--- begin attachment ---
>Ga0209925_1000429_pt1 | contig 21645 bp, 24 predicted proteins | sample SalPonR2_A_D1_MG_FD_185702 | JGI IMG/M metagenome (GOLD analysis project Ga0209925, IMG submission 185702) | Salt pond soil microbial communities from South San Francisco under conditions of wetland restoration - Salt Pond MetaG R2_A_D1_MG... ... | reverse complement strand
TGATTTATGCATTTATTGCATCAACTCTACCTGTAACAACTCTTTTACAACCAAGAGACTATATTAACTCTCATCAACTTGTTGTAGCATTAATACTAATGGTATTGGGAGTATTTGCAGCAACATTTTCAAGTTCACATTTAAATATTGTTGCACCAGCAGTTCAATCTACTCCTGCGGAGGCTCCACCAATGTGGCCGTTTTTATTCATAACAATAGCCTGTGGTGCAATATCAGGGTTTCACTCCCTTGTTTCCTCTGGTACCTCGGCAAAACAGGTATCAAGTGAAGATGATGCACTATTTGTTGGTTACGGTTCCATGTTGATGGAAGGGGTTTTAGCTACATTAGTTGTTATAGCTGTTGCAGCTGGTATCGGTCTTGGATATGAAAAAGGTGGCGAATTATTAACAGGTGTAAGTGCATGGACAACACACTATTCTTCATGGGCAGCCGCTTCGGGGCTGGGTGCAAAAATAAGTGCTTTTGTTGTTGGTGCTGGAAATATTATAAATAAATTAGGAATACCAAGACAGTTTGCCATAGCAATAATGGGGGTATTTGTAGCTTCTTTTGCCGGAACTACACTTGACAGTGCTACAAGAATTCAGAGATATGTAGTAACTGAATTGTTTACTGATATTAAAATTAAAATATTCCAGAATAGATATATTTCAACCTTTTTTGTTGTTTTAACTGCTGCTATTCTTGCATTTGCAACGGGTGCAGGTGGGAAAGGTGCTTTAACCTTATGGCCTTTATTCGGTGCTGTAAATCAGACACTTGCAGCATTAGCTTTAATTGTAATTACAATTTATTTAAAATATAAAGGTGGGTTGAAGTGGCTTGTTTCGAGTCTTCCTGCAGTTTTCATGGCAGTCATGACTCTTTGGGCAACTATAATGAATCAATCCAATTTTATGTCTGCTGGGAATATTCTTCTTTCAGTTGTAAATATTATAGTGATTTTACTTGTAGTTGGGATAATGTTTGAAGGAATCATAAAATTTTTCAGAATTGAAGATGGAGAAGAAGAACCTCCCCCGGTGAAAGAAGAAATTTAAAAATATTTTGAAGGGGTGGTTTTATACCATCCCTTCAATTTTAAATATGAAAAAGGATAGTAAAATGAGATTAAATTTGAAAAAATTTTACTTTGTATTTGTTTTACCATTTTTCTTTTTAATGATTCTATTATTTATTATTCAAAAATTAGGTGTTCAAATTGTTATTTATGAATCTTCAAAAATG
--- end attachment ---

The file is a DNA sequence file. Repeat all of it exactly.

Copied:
>Ga0209925_1000429_pt1 | contig 21645 bp, 24 predicted proteins | sample SalPonR2_A_D1_MG_FD_185702 | JGI IMG/M metagenome (GOLD analysis project Ga0209925, IMG submission 185702) | Salt pond soil microbial communities from South San Francisco under conditions of wetland restoration - Salt Pond MetaG R2_A_D1_MG... ... | reverse complement strand
TGATTTATGCATTTATTGCATCAACTCTACCTGTAACAACTCTTTTACAACCAAGAGACTATATTAACTCTCATCAACTTGTTGTAGCATTAATACTAATGGTATTGGGAGTATTTGCAGCAACATTTTCAAGTTCACATTTAAATATTGTTGCACCAGCAGTTCAATCTACTCCTGCGGAGGCTCCACCAATGTGGCCGTTTTTATTCATAACAATAGCCTGTGGTGCAATATCAGGGTTTCACTCCCTTGTTTCCTCTGGTACCTCGGCAAAACAGGTATCAAGTGAAGATGATGCACTATTTGTTGGTTACGGTTCCATGTTGATGGAAGGGGTTTTAGCTACATTAGTTGTTATAGCTGTTGCAGCTGGTATCGGTCTTGGATATGAAAAAGGTGGCGAATTATTAACAGGTGTAAGTGCATGGACAACACACTATTCTTCATGGGCAGCCGCTTCGGGGCTGGGTGCAAAAATAAGTGCTTTTGTTGTTGGTGCTGGAAATATTATAAATAAATTAGGAATACCAAGACAGTTTGCCATAGCAATAATGGGGGTATTTGTAGCTTCTTTTGCCGGAACTACACTTGACAGTGCTACAAGAATTCAGAGATATGTAGTAACTGAATTGTTTACTGATATTAAAATTAAAATATTCCAGAATAGATATATTTCAACCTTTTTTGTTGTTTTAACTGCTGCTATTCTTGCATTTGCAACGGGTGCAGGTGGGAAAGGTGCTTTAACCTTATGGCCTTTATTCGGTGCTGTAAATCAGACACTTGCAGCATTAGCTTTAATTGTAATTACAATTTATTTAAAATATAAAGGTGGGTTGAAGTGGCTTGTTTCGAGTCTTCCTGCAGTTTTCATGGCAGTCATGACTCTTTGGGCAACTATAATGAATCAATCCAATTTTATGTCTGCTGGGAATATTCTTCTTTCAGTTGTAAATATTATAGTGATTTTACTTGTAGTTGGGATAATGTTTGAAGGAATCATAAAATTTTTCAGAATTGAAGATGGAGAAGAAGAACCTCCCCCGGTGAAAGAAGAAATTTAAAAATATTTTGAAGGGGTGGTTTTATACCATCCCTTCAATTTTAAATATGAAAAAGGATAGTAAAATGAGATTAAATTTGAAAAAATTTTACTTTGTATTTGTTTTACCATTTTTCTTTTTAATGATTCTATTATTTATTATTCAAAAATTAGGTGTTCAAATTGTTATTTATGAATCTTCAAAAATG